By Byron V. Acohido
All too many companies lack a full appreciation of how vital it has become to proactively manage and keep secure “unstructured data.”
One reason for the enduring waves of ransomware is that unstructured data is easy for hackers to locate and simple for them to encrypt.
Related video: Why it’s high time to protect unstructured data
Ironically, many victimized companies are paying hefty ransoms to decrypt unstructured data that may not be all that sensitive or mission critical.
I talked with Jonathan Sander, Chief Technology Officer with STEALTHbits Technologies, about this at Black Hat USA 2018.
The New Jersey-based software company is focused on protecting an organization’s sensitive data and the credentials attackers use to steal that data. For a drill down on our conversation about unstructured data exposures please listen to the accompanying podcast. A few takeaways:
Outside a database
Structured data can be human- or machine-generated, and is easily searchable information usually stored in a database, including names, Social Security numbers, phone numbers, ZIP codes.
Unstructured data (also human- or machine-generated) is basically everything else. Typical unstructured data includes a long list of files—emails, Word docs, social media, text files, job applications, text messages, digital photos, audio and visual files, spreadsheets, presentations, digital surveillance, traffic and weather data, and more. In a typical day, individuals and businesses create and share a tidal wave of this information.
The main difference between the two is organization and analysis. Most of the unstructured data generated in the course of conducting digital commerce doesn’t get stored in a database or any other formal management system.
For structured data, users can run simple analysis tools, i.e., content searches, to find what they need. But with no orderly internal framework, unstructured data defies data mining tools. Most human communication is via unstructured data; it’s messy and doesn’t fit into analytical algorithms.
There is a mountain of unstructured data compared to a molehill of its structured counterpart. Gartner analysts estimate that over 80 percent of enterprise data is unstructured and is growing up to 65 percent a year, enticing cyber criminals to mine the mother lode.
With unstructured data, out of sight is out of mind, leaving it ill protected. As organizations step up their security profiles, most resources are directed at protecting big, enterprise data and closing the loopholes that hackers have been exploiting. So criminals changed their tack and unstructured data was there waiting to be plucked.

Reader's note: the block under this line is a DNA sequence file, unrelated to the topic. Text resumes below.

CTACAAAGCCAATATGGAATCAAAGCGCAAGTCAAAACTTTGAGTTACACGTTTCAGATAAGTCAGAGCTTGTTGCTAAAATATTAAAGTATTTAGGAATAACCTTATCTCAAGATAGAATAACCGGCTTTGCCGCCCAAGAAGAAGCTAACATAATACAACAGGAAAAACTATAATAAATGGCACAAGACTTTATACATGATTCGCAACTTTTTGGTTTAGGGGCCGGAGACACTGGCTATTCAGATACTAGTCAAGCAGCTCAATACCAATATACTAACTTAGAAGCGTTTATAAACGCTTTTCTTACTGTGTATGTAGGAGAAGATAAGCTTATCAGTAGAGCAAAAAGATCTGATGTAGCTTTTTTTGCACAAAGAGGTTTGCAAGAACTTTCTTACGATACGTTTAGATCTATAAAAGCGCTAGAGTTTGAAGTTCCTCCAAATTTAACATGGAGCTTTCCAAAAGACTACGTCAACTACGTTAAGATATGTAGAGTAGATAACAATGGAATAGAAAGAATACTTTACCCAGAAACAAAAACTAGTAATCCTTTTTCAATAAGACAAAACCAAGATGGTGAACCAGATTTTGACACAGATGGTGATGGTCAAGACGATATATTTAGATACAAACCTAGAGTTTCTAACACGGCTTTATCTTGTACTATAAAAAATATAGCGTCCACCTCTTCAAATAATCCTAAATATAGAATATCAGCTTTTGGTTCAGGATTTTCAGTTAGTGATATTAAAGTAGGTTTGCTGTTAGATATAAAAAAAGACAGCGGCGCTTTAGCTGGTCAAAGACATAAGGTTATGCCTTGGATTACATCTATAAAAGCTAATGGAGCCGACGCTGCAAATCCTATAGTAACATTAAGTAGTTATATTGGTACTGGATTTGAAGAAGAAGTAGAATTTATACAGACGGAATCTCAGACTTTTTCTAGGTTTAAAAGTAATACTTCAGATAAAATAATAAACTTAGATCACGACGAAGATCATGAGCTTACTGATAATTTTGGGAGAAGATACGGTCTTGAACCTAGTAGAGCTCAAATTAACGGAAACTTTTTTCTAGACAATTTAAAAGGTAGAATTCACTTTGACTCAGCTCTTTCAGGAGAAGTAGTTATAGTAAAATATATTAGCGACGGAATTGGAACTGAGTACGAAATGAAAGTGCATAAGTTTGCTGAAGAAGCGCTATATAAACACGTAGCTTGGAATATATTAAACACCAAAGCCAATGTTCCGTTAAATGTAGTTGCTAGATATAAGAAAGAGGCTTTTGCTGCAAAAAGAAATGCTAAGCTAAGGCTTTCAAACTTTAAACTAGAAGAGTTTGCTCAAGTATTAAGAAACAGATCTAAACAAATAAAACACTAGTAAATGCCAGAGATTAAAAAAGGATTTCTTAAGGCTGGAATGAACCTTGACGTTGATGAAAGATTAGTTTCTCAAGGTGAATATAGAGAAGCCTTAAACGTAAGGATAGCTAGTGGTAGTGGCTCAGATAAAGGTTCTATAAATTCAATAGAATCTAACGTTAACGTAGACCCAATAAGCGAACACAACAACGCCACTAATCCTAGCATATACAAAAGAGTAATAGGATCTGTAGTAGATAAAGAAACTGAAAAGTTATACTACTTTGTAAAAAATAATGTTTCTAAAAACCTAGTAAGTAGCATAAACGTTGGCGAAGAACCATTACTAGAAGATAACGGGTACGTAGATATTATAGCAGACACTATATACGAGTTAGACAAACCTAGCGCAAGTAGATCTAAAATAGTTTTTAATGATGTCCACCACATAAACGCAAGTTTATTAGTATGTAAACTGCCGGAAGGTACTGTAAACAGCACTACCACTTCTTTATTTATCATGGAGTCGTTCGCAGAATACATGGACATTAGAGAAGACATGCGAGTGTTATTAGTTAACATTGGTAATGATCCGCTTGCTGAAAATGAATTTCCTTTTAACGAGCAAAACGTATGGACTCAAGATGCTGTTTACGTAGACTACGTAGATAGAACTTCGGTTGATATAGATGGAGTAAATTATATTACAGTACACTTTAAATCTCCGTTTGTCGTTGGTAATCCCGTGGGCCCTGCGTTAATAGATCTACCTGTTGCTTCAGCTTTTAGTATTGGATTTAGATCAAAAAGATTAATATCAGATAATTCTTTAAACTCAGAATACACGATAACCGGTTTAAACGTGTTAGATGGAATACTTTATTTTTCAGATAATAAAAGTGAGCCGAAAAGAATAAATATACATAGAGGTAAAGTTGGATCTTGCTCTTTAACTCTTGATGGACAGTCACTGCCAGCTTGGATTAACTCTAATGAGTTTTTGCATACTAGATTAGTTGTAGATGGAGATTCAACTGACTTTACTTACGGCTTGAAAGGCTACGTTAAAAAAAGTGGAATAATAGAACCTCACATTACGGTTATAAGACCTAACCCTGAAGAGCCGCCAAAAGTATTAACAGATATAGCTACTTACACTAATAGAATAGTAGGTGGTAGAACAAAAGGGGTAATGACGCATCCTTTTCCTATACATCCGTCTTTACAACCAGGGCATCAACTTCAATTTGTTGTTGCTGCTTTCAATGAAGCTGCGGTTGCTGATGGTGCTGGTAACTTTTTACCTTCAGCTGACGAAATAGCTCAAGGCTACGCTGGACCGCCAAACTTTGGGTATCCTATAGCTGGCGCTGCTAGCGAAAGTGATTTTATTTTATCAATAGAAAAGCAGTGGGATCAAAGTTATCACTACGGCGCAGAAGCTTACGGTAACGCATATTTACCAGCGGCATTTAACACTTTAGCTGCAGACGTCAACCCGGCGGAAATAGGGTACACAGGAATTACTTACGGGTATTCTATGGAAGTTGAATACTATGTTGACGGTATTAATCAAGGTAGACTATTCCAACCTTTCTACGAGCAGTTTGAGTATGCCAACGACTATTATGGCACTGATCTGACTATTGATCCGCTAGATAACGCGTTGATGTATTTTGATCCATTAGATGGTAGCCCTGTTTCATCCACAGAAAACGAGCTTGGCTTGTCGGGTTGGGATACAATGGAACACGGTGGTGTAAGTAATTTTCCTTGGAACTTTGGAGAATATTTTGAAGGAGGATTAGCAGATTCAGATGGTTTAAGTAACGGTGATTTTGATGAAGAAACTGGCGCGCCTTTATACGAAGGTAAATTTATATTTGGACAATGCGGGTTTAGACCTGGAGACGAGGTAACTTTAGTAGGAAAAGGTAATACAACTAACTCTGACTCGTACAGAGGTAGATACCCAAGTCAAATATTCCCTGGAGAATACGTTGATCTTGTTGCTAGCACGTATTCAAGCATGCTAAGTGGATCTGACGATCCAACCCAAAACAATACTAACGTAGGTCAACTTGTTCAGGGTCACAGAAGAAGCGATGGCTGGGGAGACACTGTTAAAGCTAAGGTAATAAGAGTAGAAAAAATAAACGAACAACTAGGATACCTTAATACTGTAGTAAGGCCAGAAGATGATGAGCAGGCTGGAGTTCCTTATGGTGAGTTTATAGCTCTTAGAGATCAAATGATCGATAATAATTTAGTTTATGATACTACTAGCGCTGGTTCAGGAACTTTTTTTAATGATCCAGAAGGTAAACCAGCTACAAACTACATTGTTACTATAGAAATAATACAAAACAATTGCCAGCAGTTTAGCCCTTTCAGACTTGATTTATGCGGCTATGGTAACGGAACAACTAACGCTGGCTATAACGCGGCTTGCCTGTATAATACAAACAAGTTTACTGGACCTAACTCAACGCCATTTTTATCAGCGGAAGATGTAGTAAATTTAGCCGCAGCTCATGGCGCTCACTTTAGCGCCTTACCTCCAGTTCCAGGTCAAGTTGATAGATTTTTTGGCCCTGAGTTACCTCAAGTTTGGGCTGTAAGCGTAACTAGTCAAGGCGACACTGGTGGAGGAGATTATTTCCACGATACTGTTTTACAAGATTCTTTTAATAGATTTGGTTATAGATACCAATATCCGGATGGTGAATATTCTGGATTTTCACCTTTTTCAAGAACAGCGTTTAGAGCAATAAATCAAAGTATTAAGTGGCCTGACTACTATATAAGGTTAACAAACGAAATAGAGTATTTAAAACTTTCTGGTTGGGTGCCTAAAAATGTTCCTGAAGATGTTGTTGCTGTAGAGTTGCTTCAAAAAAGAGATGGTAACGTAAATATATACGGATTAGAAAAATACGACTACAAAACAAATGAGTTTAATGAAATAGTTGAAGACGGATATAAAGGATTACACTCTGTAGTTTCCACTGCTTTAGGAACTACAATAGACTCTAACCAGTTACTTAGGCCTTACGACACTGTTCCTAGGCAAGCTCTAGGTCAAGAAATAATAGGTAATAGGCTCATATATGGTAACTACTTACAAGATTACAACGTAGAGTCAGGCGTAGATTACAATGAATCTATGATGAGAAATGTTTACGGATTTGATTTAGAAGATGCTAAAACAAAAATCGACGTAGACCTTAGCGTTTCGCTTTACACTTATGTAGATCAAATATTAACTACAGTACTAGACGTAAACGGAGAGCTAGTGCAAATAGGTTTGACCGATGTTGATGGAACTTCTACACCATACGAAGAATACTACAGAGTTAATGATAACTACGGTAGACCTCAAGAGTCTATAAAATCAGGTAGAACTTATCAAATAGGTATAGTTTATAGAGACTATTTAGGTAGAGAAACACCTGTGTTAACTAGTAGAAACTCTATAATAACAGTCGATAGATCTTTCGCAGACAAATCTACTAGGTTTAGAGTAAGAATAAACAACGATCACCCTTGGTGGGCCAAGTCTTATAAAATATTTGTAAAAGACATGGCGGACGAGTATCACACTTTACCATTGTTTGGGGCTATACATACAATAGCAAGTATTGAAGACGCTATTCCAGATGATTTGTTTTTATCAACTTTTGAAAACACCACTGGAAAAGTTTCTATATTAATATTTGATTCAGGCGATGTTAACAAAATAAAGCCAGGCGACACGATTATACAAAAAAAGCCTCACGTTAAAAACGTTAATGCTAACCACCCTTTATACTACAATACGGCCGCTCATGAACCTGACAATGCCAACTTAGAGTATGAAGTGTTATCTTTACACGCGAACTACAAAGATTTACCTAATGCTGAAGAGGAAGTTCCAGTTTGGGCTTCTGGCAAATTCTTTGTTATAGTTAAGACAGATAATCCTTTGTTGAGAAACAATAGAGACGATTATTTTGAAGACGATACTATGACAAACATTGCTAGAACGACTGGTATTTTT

The bad guys’ first forays into using ransomware to infect unstructured data were so successful that they stepped up their efforts—and reaped big rewards, Sander says.
“There are a million successful ransomware attacks a month,” he says. Ransomware “is encrypting files, unstructured data.” And when bit coin entered the digital landscape about three years ago, it further propelled the proliferation of ransomware attacks on unstructured data.
Since unstructured data is a byproduct of productivity, the problem is endemic in any type of organization, and the more successful the business, the worse the problem.
While there is nascent technology for analyzing unstructured data, these solutions are still fairly primitive. In the meantime, organizations can take steps to leave themselves less vulnerable. Here are some ways:
•Basic inventory. Most organizations don’t know the whereabouts of their unstructured data. In a 2017 Forrester Consulting study of data security professionals, 62 percent said they had no idea where their unstructured data resides. The first step for IT departments is to locate files and do some cleaning.
•Delete data. This is the best method of minimizing the potential attack surface. This task can be automated. “Tons of unstructured data that ransomware is encrypting doesn’t need to be there,” Sander says. “It’s easier to leave stuff in the basement than going through it and getting rid of it.” The added benefit is that by deleting data, a company can save money on storage.
•Revoke access rights. Learn who has access to what data and why. Only give permission to those who really need it to get the job done. Often, too many people have free rein.
Beyond reducing exposure, deleting unnecessary unstructured data also helps an organization meet compliance requirements. As the EU’s General Data Protection Regulation (GDPR) takes effect, any company in the world with EU clients or customers must meet stringent rules on handling and storage of personal information. By paring down unstructured data, a company can reduce its risk of facing onerous fines for noncompliance.
Pulitzer Prize-winning business journalist Byron V. Acohido is dedicated to fostering public awareness about how to make the Internet as private and secure as it ought to be.
Last Watchdog’s Denise Szott contributed to this report.
(Editor’s note: LW has provided consulting services to STEALTHbits Technologies.)